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Roger, Lawyer
Category: Criminal Law
Satisfied Customers: 31729
Experience:  BV Rated by Martindale-Hubbell; SuperLawyer rating by Thompson-Reuters
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federal violation probation

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im facing a federal probation violation and i need legal advice ASAP! my PO wants me to come in tomorrow and sign a paper for halfway house or otherwise go to see the judge for a hearing. the violation is for a dui that happened a year ago and has since been resolved as well as a postive drug test. problem is, halfway house will destroy my career and some business relationships ive worked several years to build. i should mention my PO does not care for me much but is halfway house the best to hope for at this point?? one last thing, i require advice before 9:00am est, 5/1/2013 or its of no use.  thanks

Hi - my name is XXXXX XXXXX I'm a Criminal Law litigation attorney. Thanks for your question.

A halfway house is certainly not something to be desired, BUT if you refuse to do that and go before a judge on a probation violation, the judge is likely to revoke your probation and order you to serve the jail time that was deferred in the original sentence handed down to you. Thus, it's likely that the penalty would be much more serious - - and cause you more trouble - - than going to a halfway house.
Customer: replied 4 years ago.

i guess what i need to know are there mitigating factor i can use at the hearing that could get me something less than the sanction my PO is offering? if so, i would like to go into slight more detail and perhaps you can give me sound advice as to whether my chances improve at all? Also, i should note that im technically on supervised release and not probation; i served my entire time in prison, no parole or back time. Second, i have repeatedly asked for help in obtaining a psycologist or treatment as i cannot afford one on my own without insurance.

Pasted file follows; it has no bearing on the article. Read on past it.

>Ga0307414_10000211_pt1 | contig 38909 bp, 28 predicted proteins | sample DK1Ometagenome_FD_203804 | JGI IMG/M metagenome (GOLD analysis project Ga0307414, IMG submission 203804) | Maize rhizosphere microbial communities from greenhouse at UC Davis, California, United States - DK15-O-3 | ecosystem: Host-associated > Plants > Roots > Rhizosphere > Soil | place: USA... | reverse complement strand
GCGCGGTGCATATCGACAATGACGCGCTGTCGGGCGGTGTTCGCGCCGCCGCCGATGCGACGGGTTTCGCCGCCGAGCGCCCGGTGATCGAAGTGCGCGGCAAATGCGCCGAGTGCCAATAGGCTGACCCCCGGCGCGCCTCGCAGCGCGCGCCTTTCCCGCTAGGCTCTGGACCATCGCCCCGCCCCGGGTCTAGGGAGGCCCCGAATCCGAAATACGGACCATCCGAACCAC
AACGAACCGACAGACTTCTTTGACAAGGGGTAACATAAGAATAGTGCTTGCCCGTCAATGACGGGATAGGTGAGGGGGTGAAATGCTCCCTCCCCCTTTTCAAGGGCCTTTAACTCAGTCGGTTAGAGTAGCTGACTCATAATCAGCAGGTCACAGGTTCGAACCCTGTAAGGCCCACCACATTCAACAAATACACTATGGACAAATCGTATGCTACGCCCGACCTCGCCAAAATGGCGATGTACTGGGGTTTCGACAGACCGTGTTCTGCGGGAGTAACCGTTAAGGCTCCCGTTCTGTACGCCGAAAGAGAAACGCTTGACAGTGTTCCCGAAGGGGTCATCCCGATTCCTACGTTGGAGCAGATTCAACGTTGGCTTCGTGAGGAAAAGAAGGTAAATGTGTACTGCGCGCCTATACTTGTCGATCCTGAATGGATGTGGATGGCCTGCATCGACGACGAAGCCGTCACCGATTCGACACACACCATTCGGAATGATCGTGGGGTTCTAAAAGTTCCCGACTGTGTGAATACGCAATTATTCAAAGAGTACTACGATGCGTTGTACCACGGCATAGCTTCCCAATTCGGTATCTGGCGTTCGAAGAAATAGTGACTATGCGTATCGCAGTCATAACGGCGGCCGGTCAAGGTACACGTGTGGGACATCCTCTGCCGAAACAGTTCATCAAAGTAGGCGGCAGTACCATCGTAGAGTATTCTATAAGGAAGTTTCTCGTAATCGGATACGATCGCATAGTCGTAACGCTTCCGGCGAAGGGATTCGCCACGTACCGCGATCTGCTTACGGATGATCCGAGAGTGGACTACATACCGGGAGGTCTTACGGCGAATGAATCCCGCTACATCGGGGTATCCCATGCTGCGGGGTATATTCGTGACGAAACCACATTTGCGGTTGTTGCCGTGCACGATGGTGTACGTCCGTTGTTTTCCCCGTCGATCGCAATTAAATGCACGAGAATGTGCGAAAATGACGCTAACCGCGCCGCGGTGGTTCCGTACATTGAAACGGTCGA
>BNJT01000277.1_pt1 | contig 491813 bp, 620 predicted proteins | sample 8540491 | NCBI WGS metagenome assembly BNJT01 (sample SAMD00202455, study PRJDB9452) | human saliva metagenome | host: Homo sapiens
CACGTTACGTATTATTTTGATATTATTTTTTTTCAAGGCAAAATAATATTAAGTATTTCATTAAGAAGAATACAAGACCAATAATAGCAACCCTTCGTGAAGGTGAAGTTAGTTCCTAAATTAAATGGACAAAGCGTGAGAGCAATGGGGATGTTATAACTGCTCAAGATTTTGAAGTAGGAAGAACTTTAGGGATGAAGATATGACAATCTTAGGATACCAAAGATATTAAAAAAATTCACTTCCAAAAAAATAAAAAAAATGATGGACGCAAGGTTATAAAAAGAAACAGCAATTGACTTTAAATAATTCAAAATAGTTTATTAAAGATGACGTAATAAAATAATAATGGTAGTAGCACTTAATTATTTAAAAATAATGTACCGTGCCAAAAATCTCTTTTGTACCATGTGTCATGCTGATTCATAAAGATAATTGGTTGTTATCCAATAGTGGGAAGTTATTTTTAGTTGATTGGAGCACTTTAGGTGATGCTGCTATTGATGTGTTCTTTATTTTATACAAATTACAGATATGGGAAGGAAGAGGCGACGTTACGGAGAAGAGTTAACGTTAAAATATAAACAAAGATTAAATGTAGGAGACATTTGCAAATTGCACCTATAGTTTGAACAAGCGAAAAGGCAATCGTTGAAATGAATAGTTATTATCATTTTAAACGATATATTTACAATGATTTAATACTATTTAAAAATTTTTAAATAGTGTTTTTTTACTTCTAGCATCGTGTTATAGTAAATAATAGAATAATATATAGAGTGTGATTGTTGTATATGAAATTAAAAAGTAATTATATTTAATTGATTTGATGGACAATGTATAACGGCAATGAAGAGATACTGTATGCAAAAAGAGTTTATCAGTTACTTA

You never know for sure what a judge may do, but in MY experience representing clients, the judges are much harder on probation violations than the probation officers are.

The problem is if you're caught violating the terms of probation or post-release supervision, there's really no defense to the violation and the judge is much more likely to just send a person back to jail than to give them another shot. PO's, on the other hand, are usually a little more forgiving.

However, if you are not interested in the halfway house idea, you certainly can take your chances, but it's going to be hard to defend against the violations if you were caught dead to rights. Instead, the only thing you would be doing is asking the judge for mercy, and who knows what the judge may do.
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